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On which it grew, or to be left alone
To its own beauty. Many such there are,
Fair ferns and flowers, and chiefly that tall plant
So stately, of the Queen Osmunda nam'd,
Plant lovelier in its own retir'd abode
On Grasmere's beach, than Naid by the side
Of Grecian brook, or Lady of the Mere
Sole-sitting by the shores of old Romance.

So fared we that sweet morning : from the fields
Meanwhile, a noise was heard, the busy mirth
Of Reapers, Men and Women, Boys and Girls.
Delighted much to listen to those sounds,
And in the fashion which I have describ'd,
Feeding unthinking fancies, we advanc'd
Along the indented shore ; when suddenly,
Through a thin veil of glittering haze, we saw
Before us on a point of jutting land
The tall and upright figure of a Man
Attir'd in peasant's garb, who stood alone

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Angling beside the margin of the lake.
That way we turn'd our steps; nor was it long,
Ere making ready comments on the sight
Which then we saw, with one and the same voice
We all cried out, that he must be indeed
An idle man, who thus could lose a day
Of the mid harvest, when the labourer's hire
Is ample, and some little might be stor'd
Wherewith to chear him in the winter time.
Thus talking of that Peasant we approach'd
Close to the spot where with his rod and line
He stood alone; whereat he turn'd his head
To greet us

and we saw a man worn down
By sickness, gaunt and lean, with sunken cheeks
And wasted limbs, his legs so long and lean
That for my single self I look'd at them,
Forgetful of the body they sustain'd.
Too weak to labour in the harvest field,
The man was using his best skill to gain
Vol. II.


A pittance from the dead un feeling lake
That knew not of his wants. I will not say
What thoughts immediately were ours, nor how
The happy idleness of that sweet morn,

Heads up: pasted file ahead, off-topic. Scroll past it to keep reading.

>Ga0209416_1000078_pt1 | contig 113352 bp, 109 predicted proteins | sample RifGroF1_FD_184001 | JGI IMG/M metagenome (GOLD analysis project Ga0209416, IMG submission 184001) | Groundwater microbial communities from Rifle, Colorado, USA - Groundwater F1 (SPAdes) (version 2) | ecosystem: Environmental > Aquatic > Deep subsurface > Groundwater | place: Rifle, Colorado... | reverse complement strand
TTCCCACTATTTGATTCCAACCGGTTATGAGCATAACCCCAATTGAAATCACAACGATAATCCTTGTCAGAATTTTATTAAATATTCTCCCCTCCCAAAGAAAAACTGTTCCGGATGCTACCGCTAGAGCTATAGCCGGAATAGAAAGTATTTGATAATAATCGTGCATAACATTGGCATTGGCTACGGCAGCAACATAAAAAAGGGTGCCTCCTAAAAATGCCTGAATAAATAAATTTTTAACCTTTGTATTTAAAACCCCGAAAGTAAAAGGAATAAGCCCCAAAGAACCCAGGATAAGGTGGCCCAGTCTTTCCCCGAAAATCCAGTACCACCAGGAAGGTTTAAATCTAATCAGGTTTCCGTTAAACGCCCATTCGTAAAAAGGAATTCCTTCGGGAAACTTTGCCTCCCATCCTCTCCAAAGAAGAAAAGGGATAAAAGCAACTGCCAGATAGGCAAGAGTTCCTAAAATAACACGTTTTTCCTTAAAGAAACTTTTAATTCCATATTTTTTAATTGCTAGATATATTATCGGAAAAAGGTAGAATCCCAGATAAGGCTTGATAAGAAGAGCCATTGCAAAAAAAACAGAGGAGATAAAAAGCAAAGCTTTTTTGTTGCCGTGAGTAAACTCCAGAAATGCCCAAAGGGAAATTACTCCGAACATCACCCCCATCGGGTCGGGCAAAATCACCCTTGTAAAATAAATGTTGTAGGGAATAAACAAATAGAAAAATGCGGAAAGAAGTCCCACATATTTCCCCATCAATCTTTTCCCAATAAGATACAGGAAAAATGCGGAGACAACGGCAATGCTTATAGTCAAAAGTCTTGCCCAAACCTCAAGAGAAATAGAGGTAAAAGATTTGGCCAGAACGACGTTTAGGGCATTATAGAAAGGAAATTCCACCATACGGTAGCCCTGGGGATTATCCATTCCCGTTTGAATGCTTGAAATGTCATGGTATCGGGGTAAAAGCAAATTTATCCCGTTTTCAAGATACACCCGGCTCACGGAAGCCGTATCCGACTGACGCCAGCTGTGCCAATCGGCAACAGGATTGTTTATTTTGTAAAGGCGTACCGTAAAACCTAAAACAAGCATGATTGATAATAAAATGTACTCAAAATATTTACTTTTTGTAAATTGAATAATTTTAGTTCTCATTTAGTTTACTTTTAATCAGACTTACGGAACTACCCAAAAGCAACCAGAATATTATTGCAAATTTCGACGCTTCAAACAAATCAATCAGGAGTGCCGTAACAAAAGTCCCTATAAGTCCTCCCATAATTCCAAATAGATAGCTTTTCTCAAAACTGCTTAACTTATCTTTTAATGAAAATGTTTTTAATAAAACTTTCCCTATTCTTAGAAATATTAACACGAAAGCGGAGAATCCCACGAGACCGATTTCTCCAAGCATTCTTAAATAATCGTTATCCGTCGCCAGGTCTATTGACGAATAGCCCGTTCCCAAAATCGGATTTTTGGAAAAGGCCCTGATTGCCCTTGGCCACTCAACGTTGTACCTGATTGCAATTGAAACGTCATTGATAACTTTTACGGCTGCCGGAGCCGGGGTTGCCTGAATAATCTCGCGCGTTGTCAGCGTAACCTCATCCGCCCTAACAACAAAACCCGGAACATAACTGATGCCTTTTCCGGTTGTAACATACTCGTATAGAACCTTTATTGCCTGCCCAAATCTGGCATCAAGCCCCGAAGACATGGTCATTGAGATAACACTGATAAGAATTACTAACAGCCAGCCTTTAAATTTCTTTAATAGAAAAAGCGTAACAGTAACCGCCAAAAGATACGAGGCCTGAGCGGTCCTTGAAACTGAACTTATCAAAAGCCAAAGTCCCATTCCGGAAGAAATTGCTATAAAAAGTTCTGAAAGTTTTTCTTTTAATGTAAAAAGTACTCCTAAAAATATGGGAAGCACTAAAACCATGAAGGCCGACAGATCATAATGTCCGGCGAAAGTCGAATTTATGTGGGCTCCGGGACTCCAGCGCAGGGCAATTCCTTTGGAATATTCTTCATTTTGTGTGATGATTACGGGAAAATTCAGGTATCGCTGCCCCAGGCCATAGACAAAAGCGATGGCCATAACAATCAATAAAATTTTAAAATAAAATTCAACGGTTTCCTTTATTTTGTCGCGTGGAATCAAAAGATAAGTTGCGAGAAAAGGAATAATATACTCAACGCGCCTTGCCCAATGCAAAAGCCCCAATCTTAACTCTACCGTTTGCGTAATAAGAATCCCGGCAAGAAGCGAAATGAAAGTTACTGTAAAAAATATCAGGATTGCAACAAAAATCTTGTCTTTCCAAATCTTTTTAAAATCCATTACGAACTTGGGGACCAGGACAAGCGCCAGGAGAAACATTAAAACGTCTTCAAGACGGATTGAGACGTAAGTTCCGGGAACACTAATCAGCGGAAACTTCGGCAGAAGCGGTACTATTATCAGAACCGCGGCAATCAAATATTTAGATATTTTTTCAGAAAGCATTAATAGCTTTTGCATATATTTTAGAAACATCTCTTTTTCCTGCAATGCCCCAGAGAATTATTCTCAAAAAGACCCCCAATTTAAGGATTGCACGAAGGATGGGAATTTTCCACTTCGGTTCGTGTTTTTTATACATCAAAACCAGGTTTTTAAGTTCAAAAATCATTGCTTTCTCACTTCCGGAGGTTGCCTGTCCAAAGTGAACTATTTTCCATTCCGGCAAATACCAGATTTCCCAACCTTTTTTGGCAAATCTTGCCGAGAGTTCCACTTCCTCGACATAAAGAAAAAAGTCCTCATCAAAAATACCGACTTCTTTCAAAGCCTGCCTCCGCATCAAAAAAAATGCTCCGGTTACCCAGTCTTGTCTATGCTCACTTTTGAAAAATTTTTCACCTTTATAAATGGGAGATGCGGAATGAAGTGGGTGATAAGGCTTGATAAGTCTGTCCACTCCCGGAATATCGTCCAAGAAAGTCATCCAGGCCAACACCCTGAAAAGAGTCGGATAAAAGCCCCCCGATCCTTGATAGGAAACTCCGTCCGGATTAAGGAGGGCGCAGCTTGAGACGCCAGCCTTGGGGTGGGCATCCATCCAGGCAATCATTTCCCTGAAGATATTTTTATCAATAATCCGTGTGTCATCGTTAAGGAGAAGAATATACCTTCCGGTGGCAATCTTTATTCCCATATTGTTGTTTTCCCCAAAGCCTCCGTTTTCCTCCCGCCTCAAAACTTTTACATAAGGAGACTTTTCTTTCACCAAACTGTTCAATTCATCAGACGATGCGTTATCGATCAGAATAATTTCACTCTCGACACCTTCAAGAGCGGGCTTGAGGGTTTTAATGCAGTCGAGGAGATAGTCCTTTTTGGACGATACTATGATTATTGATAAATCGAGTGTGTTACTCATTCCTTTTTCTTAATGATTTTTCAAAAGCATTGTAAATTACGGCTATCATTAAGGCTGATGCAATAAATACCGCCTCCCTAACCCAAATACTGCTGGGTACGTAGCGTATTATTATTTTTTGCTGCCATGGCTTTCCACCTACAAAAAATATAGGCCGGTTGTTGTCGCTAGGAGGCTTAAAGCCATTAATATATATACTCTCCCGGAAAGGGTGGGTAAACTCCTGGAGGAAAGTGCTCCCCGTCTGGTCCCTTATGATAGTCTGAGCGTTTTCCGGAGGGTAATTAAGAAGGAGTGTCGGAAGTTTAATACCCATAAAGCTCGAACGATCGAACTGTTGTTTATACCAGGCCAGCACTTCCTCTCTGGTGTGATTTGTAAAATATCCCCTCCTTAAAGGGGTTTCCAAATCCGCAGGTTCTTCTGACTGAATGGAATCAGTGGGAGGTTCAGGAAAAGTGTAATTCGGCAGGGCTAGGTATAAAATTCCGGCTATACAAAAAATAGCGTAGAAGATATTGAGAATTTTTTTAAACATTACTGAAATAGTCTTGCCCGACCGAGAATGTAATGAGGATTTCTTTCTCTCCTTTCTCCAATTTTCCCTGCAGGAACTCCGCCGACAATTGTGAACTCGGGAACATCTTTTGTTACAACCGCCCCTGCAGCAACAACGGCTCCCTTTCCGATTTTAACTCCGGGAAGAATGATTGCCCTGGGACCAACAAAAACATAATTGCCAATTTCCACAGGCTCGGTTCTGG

With all its lovely images, was chang'd
To serious musing and to self-reproach.
Nor did we fail to see within ourselves
What need there is to be reserv'd in speech,
And temper all our thoughts with charity.
- Therefore, unwilling to forget that day,
My Friend, Myself, and she who then receiv'd
The same admonishment, have call’d the place
By a memorial name, uncouth indeed
As e'er by Mariner was giv'n to Bay
Or Foreland on a new-discover'd coast,
And, Point RASH-JUDGMENT is the Name it bears.


To M. H.

Our walk was far among the ancient trees :
There was no road, nor any wood-man's path,
But the thick umbrage, checking the wild growth
Of weed and sapling, on the soft green turf
Beneath the branches of itself had made
A track which brought us to a slip of lawn,
And a small bed of water in the woods.
All round this pool both flocks and herds might drink
On its firm margin, even as from a well
Or some stone-bason which the Herdsman's hand
Had shap'd for their refreshment, nor did sun

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Or wind from any quarter ever come
But as a blessing to this calm recess,
This glade of water and this one green

The spot was made by Nature for herself:
The travellers know it not, and 'twill remain
Unknown to them; but it is beautiful,
And if a man should plant his cottage near,
Should sleep beneath the shelter of its trees,
And blend its waters with his daily meal,
He would so love it that in his death-hour
Its image would survive among his thoughts,
And, therefore, my sweet Mary, this still nook
With all its beeches we have named from You.

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